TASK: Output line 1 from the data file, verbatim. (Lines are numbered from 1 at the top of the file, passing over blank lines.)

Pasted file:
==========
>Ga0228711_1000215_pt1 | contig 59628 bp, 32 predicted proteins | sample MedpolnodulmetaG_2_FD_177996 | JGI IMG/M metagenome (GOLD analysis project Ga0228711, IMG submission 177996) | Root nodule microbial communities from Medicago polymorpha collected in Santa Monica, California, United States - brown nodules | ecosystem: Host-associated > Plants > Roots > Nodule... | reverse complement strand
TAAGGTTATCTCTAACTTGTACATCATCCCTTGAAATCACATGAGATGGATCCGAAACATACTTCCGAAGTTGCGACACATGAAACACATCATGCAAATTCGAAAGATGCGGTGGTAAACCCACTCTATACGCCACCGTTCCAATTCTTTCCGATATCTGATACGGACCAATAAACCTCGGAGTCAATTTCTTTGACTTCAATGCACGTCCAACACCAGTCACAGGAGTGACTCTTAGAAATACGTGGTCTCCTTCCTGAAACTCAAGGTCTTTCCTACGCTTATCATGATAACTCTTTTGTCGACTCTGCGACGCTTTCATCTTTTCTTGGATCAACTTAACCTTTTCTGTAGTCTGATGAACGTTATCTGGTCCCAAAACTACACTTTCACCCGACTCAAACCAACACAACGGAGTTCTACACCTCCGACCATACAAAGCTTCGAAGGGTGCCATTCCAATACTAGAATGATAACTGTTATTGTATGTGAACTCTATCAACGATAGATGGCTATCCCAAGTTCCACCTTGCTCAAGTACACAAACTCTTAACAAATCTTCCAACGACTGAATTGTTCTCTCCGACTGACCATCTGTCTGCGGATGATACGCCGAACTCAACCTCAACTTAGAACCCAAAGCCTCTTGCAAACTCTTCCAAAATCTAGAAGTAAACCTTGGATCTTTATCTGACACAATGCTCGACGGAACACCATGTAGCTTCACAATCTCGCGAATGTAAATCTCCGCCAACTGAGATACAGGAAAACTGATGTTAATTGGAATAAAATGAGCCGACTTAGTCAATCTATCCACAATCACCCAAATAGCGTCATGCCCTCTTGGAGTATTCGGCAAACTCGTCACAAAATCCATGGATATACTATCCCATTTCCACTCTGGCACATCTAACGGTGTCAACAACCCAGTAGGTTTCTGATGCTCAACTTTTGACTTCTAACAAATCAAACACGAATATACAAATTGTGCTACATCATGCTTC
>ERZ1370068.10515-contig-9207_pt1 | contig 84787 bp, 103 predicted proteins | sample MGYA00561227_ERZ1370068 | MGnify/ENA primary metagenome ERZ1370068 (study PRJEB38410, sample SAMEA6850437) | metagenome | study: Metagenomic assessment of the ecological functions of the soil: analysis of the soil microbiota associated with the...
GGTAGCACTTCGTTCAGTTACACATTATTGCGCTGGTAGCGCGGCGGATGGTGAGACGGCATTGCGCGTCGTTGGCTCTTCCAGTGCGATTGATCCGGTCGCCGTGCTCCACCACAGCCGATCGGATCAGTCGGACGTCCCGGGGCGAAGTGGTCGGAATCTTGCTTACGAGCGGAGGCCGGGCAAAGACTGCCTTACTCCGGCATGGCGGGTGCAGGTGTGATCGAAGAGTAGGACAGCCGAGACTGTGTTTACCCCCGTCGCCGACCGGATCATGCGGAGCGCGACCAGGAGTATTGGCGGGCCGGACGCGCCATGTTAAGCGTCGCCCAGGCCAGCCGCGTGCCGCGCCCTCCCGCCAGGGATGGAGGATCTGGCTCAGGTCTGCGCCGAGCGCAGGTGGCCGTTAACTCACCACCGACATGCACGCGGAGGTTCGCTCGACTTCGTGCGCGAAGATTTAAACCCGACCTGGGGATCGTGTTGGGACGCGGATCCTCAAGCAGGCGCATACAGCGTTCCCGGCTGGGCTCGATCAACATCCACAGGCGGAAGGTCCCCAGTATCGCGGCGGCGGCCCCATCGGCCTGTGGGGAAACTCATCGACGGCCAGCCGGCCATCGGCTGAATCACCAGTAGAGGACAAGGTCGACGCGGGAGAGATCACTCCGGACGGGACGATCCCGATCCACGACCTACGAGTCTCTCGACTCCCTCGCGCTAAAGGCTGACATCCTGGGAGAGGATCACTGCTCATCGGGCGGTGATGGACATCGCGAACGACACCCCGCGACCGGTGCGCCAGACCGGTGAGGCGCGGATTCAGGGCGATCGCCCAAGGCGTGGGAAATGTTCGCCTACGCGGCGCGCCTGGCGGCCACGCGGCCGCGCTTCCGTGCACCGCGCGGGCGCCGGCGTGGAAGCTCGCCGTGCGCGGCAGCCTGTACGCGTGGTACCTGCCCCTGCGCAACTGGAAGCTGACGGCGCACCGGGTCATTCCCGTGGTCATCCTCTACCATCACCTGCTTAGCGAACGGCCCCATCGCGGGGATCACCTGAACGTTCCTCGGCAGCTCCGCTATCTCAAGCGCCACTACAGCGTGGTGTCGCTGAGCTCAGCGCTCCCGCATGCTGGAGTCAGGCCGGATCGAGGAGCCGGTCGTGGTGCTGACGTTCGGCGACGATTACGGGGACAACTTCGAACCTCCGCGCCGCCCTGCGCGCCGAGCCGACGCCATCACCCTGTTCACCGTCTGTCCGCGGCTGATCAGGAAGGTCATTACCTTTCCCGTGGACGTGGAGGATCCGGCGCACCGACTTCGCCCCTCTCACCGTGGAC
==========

>Ga0228711_1000215_pt1 | contig 59628 bp, 32 predicted proteins | sample MedpolnodulmetaG_2_FD_177996 | JGI IMG/M metagenome (GOLD analysis project Ga0228711, IMG submission 177996) | Root nodule microbial communities from Medicago polymorpha collected in Santa Monica, California, United States - brown nodules | ecosystem: Host-associated > Plants > Roots > Nodule... | reverse complement strand